Introduction:

‘The Snake Catcher’ is a short story written by eminent poet Rumi. As the title suggests, it is about a snake catcher and his tale of woe as he falls prey to undesirous traits such as greed and ambition. It sheds light on the dire consequences of sin and temptation. 

About the Author:

Moulana Jalal-ud-din Rumi (1207-1273) is a prominent Persian Sufi poet and writer hailing from Iran. His works have greatly influenced Islam in itself. Famous works of his include ‘Masnavi’, ‘Love is a Stranger’, and ‘Rumi: Bridge to the Soul’. 

Theme:

The theme of this short story is spirituality. As in all his works, Rumi brings out his religious moral in this short story as well through the snake catcher and his dragon. 

Summary:

The Man in Iraq:

The story begins with a man in Iraq, the birthplace of Rumi himself, who happened to be a snake catcher. His street performances with his snakes becoming very common, he was forced to go in search of new types of snakes in the cold mountains in order to make some money again. However, what he found was not a snake but a golden yellow dragon! Foolishly assuming it to be dead, he brought in back to his town in hopes of reaching the heights of fame and wealth.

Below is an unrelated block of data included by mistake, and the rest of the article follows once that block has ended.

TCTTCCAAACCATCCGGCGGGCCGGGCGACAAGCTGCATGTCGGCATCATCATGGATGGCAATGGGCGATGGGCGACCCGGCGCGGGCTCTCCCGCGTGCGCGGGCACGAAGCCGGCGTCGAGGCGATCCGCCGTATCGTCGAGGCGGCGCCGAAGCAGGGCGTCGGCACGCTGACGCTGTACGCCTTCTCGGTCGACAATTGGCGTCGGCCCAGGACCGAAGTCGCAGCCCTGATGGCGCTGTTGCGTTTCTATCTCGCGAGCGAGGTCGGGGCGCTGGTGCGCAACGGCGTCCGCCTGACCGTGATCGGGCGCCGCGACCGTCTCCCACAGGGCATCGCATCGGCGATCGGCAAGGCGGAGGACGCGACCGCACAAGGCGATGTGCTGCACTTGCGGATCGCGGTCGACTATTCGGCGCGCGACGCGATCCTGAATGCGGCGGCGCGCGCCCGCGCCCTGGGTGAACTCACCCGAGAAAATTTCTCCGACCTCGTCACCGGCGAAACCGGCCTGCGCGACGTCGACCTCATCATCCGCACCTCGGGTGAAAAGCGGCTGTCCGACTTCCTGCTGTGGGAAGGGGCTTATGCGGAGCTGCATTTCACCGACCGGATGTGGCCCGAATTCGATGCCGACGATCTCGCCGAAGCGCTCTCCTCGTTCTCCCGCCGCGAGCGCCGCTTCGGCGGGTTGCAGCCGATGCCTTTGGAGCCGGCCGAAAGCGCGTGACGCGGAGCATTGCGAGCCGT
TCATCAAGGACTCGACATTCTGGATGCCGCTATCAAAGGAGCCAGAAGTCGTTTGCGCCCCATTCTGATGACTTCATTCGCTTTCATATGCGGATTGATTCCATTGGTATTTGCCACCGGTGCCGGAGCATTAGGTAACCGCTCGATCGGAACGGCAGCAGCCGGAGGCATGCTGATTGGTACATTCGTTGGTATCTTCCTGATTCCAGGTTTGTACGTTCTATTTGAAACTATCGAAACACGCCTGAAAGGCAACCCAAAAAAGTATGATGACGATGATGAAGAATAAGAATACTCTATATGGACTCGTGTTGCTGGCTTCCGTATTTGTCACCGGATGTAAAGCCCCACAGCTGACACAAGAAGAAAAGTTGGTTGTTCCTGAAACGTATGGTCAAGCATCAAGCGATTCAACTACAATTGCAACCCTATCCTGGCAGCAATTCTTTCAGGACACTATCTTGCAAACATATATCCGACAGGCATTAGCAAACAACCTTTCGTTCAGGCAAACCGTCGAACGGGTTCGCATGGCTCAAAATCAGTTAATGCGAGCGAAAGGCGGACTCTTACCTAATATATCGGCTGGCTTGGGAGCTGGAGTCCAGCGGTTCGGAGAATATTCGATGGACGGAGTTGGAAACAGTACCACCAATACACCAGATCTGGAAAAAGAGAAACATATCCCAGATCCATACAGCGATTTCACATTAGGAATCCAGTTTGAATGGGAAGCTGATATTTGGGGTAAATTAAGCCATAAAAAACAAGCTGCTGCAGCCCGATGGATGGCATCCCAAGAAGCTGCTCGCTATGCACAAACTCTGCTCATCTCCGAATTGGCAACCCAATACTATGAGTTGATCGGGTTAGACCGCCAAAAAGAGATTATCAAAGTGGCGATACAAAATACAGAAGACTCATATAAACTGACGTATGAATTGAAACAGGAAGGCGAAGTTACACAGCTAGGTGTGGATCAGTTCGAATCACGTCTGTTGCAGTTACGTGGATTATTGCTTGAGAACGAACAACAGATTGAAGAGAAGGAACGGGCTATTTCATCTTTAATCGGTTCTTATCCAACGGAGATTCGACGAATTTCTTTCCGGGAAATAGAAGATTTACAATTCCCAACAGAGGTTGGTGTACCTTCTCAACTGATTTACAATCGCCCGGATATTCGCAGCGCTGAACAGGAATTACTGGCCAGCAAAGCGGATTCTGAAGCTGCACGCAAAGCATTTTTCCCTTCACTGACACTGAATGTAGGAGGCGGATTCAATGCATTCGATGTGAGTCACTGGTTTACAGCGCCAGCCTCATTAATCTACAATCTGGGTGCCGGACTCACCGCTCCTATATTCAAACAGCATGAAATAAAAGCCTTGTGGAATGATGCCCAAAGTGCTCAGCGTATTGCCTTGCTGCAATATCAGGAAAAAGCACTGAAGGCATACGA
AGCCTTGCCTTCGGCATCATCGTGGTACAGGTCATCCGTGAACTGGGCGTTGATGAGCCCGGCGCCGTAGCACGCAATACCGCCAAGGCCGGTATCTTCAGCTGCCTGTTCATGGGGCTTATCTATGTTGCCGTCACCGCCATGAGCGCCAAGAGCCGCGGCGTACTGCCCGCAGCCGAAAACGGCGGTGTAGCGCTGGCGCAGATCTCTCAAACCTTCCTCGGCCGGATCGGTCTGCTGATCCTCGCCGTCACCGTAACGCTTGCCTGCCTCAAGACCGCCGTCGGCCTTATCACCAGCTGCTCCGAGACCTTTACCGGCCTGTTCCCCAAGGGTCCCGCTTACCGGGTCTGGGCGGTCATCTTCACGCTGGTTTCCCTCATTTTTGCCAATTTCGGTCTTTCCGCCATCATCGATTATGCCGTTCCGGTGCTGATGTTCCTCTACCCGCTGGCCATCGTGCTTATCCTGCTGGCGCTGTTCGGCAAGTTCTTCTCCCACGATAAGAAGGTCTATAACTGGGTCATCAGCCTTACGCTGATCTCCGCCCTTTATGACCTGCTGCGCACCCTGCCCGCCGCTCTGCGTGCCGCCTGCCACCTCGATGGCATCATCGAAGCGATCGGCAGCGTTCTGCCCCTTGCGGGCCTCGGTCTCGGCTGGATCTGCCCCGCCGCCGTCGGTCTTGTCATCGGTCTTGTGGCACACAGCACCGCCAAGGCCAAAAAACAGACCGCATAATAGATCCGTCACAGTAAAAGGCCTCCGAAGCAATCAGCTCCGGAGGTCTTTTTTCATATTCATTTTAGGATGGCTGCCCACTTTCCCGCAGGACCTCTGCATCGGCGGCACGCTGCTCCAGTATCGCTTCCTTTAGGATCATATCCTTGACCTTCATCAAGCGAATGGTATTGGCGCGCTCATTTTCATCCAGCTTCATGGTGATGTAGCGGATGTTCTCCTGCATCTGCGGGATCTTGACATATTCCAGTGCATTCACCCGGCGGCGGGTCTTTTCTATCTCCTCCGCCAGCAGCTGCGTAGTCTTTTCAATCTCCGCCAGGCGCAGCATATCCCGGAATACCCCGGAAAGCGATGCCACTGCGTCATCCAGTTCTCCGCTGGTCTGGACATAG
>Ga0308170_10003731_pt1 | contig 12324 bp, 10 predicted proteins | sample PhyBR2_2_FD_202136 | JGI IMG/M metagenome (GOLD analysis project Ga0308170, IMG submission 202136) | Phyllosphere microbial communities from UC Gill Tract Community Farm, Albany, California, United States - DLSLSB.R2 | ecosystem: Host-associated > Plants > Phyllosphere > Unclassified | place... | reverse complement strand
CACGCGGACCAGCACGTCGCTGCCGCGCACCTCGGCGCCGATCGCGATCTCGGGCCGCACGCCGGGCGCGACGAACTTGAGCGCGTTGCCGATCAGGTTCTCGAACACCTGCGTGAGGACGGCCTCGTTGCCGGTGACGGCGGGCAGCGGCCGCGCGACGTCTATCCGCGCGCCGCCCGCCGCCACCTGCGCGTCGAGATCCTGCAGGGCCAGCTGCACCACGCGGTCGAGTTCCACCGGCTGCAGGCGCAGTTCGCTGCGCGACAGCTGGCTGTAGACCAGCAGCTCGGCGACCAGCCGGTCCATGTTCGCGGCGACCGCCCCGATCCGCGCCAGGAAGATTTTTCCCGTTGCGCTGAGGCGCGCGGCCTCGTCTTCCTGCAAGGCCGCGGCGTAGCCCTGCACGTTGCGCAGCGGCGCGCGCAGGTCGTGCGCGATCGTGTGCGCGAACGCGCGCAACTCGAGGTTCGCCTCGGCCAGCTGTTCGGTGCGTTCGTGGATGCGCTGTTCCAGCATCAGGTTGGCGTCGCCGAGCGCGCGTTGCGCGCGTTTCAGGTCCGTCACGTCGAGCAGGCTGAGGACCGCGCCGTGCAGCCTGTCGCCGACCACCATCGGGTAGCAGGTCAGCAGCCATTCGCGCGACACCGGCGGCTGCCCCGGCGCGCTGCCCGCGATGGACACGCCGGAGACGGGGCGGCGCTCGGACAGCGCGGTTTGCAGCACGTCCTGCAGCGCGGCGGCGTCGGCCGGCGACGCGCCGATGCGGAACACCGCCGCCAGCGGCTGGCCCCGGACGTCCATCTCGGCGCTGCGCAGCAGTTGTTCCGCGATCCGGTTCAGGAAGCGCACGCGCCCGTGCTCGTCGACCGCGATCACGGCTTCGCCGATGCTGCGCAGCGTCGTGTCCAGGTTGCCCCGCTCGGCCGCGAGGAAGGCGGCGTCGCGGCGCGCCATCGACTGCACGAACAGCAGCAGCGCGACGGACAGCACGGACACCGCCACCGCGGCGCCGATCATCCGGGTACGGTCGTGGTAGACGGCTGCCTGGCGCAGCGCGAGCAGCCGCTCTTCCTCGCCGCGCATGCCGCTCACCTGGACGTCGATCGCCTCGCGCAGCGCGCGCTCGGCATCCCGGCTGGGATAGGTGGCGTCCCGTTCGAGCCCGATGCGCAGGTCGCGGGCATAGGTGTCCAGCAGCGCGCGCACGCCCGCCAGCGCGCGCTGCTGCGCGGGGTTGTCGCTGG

The Dragon:

The man reached his town and proudly proclaimed that he himself had killed a mighty dragon. Even as people crowded around to see the biggest snake they had ever seen, the warmth of the sun awoke the dragon. People ran helter-skelter in terror. The dragon, however, showed no mercy. It devoured everyone it its path, even the man who had falsely claimed to have killed it and entwined itself in a pillar it found nearby. 

Conclusion:

This is a story that had deep moral values in it. The snake catcher is a representation of all human beings who are consumed by emotions such as lust, greed, and ambition. Despite being aware of its danger, he brings the dragon to his town.

The dragon thus is a symbol of his temptation and desire. What laid dormant before thus came to life as the snake catcher’s desire grew and grew. Rumi hence brings out the moral that an individual’s sinful aspirations can prove to wreak havoc not just on themselves but those who are around them as well.